Jackson 2.10 jackson-jr improvements

(custom ValueReaders, ValueWriters for 3rd party type support)

Another area of significant improvements in Jackson 2.10 (see earlier “Jackson 2.10 features”) is jackson-jr — light-weight alternative to full jackson-databind (see “jackson-jr for casual JSON reading/writing”).

One of 2 major additions — ability to read “root values” (to support “JSON Streaming”, line-delimited JSON (LDJSON)) — was covered in that blog post. But ability to add read/write support for custom datatypes, such as 3rd party library (such as Joda, Guava) value types, was only briefly mentioned.
Let’s have a look at how you can add custom ValueReaders (to read JSON as specific Java class instances) and ValueWriters (to write Java class instances as JSON).

To write instances of specific type as JSON, you will need to implement interface ValueWriter:

public interface ValueWriter {
public void writeValue(JSONWriter context, JsonGenerator g, Object value) throws IOException;
public Class<?> valueType();

and for hypothetical type Point:

public class Point {
public int _x, _y;
public Point(int x, int y) {
_x = x;
_y = y;

where field names differ from what you want in JSON, you could implement like so

public class PointWriter implements ValueWriter {
public Class<?> valueType() { return Point.class; }
public void writeValue(JSONWriter context, JsonGenerator g,
Point value) throws IOException
g.writeNumberField("x", value._x);
g.writeNumberField("y", value._y);

and that’s almost all there is to it — except for telling JSON how to use it.
But before covering that, let’s look at the other part, reading of values

To read JSON as instances specific type, you will need to extend abstract class ValueReader:

public abstract class ValueReader {
public abstract Object read(JSONReader reader, JsonParser p) throws IOException;
// also defines "readNext()" as well as "valueType()"

implementation of which could look like this:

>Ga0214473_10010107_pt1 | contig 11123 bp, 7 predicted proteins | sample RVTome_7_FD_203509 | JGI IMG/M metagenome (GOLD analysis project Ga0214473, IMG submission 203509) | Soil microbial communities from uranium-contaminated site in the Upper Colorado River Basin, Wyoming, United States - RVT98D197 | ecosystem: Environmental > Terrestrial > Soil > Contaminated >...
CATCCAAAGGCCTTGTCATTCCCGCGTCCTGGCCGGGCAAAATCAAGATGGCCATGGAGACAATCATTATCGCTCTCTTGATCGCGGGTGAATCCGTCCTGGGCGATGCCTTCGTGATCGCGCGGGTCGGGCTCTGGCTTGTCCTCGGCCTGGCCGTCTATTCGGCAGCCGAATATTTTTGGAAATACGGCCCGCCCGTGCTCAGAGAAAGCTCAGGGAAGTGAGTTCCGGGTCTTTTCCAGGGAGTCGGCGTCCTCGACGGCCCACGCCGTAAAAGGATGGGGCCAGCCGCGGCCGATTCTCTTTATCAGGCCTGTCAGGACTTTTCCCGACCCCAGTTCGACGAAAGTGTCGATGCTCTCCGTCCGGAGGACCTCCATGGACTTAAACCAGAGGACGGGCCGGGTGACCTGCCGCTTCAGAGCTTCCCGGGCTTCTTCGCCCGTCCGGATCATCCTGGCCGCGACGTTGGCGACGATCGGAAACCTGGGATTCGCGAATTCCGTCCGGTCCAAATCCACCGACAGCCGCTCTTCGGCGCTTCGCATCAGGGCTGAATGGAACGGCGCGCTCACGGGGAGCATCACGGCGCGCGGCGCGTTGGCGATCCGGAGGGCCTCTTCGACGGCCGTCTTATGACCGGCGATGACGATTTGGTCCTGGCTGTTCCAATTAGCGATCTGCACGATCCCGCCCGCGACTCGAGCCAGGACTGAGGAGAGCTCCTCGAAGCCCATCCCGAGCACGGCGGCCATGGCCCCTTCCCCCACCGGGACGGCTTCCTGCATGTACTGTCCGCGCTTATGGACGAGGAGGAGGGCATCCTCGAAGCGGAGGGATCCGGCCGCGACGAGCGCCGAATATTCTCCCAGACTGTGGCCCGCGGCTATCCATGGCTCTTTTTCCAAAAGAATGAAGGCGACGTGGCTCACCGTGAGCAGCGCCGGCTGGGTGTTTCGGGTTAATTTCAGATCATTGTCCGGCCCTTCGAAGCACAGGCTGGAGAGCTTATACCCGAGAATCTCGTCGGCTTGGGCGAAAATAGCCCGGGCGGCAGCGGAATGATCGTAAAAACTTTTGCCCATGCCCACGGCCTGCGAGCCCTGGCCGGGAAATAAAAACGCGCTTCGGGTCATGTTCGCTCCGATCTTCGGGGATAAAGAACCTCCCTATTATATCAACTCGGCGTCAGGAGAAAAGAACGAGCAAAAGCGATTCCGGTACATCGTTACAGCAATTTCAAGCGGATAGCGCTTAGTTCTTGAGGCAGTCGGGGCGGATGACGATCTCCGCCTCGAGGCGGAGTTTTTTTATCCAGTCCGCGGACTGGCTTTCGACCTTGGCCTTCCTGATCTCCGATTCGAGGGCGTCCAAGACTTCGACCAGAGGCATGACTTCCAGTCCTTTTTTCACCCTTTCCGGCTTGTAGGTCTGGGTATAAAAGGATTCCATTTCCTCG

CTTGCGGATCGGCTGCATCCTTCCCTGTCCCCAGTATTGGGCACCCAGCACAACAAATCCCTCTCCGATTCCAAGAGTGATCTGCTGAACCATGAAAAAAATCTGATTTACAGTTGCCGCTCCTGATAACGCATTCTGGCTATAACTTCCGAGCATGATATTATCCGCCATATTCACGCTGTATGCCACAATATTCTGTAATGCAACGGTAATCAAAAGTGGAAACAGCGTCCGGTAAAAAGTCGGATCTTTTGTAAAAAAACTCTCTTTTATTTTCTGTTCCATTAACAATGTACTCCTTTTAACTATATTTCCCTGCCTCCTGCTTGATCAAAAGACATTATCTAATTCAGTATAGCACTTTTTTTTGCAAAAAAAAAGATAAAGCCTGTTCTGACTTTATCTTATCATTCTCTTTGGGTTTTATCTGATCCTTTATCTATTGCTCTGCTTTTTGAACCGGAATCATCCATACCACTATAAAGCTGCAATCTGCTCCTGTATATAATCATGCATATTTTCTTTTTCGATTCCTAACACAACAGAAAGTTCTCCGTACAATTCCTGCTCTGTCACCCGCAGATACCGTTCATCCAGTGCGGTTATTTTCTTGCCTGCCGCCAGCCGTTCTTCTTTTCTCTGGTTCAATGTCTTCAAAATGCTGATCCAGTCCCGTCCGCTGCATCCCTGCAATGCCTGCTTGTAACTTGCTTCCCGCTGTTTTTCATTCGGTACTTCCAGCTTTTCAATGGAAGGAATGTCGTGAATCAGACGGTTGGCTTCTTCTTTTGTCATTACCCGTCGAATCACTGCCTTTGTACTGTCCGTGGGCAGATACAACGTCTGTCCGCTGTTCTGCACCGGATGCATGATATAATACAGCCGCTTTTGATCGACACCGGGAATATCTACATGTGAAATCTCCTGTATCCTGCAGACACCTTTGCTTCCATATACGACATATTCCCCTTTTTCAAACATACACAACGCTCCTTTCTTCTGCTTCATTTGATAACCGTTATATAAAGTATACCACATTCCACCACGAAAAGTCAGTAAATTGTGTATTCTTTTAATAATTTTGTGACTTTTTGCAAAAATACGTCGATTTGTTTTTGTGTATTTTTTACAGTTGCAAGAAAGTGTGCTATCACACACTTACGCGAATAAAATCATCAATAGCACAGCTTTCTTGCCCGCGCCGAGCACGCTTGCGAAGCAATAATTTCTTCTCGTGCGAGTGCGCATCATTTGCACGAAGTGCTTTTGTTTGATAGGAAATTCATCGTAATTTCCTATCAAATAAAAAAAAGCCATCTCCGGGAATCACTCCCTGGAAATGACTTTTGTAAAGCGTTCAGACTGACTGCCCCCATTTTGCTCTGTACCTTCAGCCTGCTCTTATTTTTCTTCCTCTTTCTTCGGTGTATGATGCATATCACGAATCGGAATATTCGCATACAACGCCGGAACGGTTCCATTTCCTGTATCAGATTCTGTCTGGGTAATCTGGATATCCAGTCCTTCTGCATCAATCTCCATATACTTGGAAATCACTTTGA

public class PointReader extends ValueReader {
public PointReader() { super(Point.class); }
public Object read(JSONReader reader, JsonParser p) throws IOException {
// Can either use low-level JsonParser or JSONReader:
Map<Object, Object> map = reader.readMap();
// note: if production code, should verify contents
return new Point((Integer) map.get("x"), (Integer) map.get("y"));

Note: as per comment, implementation can either use standard Jackson JsonParser (low-level streaming parser), or convenience methods of JSONReader: latter is more convenient and allows “delegation”: reading JSON as one of types jackson-jr supports by default (including POJOs), and then converting (but just make sure NOT to try to call with type itself, Point.class in this case — that will lead to recursion and does not work).

With implementations that we have, all there is to do is to create a ReaderWriterProvider that can provide custom reader(s) and/or writer(s) we want. This would look something like:

public class MyHandlerProvider extends ReaderWriterProvider
public ValueReader findValueReader(JSONReader readContext,
Class<?> type)
if (type == Point.class) {
return new PointReader();
return null;
public ValueWriter findValueWriter(JSONWriter writeContext,
Class<?> type) {
if (type == Point.class) {
return new PointWriter();
return null;

and then that you would use following configuration to have a JSON instance with support for Point type:

JSON jr = JSON.std.with(new MyHandlerProvider());
String json = jr.asString(new Point(1, 3));
Point p = jr.beanFrom(Point.class, json);

Although jackson-jr handles basic JDK types and Bean types, there are many value types that are unsupported:

  1. Value types with custom constructors
  2. POJOs with non-standard naming convention

so it is good to now have an ability to extend support. But beyond developers adding readers/writers for their own types, it is now also possible to offer shareable extension for 3rd party data types (like Joda, or Guava), as well as extended support for less commonly used JDK types; or to offer configurable alternate handling.

Although the goal is not to create a competitor for “full” jackson-databind — there are trade-offs in keeping things small and fast-to-start — a little bit of additional configurability and extensibility can go a long way. So another area of extensibility that was consider for addition in 2.10 (but did not quite make it due to there being so many good addition ideas to choose from!) is the ability to add something similar to core databind’s Bean[De]SerializerModifier — ability to alter, modify behavior of default ValueReaders and ValueWriters jackson-jr provides.

Issue that tracks this idea and possible plans is jackson-jr#32 and the original inspiration (and possible eventual target) is the ability to add support for some subset of core Jackson annotations; or equivalent configuration mechanism, to supported things like:

  • Ability to rename individual properties (“@JsonProperty”)
  • Ability to ignore individual properties (“@JsonIgnore”)
  • Specific ordering of Bean properties to serialize (“@JsonPropertyOrder”)
  • Possibly support “naming strategies” (to map Java Bean’s “camel case” convention to different convention in encoded JSON)

Open Source developer, most known for Jackson data processor (nee “JSON library”), author of many, many other OSS libraries for Java, from ClassMate to Woodstox